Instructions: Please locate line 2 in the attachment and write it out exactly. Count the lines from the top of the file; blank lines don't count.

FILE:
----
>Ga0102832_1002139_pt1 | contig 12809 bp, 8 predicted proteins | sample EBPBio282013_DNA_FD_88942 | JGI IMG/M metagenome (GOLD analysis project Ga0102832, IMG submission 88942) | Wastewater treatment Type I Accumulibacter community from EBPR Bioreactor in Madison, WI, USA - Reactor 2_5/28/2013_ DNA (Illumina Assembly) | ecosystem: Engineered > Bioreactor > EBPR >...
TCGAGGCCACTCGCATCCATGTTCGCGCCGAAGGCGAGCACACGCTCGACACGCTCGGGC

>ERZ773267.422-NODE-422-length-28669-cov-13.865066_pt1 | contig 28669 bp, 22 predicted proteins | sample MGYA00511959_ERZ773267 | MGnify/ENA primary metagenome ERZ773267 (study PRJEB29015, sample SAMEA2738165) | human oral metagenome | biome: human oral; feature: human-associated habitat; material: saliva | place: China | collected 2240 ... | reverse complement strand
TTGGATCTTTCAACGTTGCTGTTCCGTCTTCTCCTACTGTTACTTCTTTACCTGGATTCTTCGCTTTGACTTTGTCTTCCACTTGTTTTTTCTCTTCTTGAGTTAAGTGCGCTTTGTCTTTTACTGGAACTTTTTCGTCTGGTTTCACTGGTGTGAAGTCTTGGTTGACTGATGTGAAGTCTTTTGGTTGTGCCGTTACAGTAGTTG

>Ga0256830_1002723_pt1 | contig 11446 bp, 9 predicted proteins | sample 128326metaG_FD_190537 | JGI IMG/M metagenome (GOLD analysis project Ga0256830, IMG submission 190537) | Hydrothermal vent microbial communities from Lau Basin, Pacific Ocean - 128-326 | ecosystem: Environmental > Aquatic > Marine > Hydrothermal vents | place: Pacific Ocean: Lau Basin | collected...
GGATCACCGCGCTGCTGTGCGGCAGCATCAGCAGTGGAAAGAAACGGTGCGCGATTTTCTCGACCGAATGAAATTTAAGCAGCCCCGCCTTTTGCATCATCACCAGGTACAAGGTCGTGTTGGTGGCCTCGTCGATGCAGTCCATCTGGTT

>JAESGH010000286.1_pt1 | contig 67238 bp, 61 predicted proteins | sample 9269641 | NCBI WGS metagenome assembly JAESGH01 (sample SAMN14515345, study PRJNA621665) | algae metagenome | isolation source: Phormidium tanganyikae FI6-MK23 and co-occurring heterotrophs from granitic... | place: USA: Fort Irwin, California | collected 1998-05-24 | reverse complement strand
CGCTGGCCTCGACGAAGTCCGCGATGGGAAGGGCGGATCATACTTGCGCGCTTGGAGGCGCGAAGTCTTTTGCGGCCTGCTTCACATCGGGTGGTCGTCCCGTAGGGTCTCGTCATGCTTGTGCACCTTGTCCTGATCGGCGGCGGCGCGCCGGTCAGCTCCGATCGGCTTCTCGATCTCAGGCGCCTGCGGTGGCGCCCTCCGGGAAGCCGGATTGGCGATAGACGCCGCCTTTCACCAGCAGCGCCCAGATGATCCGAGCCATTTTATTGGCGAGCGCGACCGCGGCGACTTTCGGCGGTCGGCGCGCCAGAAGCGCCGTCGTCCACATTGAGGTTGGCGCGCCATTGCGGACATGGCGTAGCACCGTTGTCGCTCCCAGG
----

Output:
TCGAGGCCACTCGCATCCATGTTCGCGCCGAAGGCGAGCACACGCTCGACACGCTCGGGC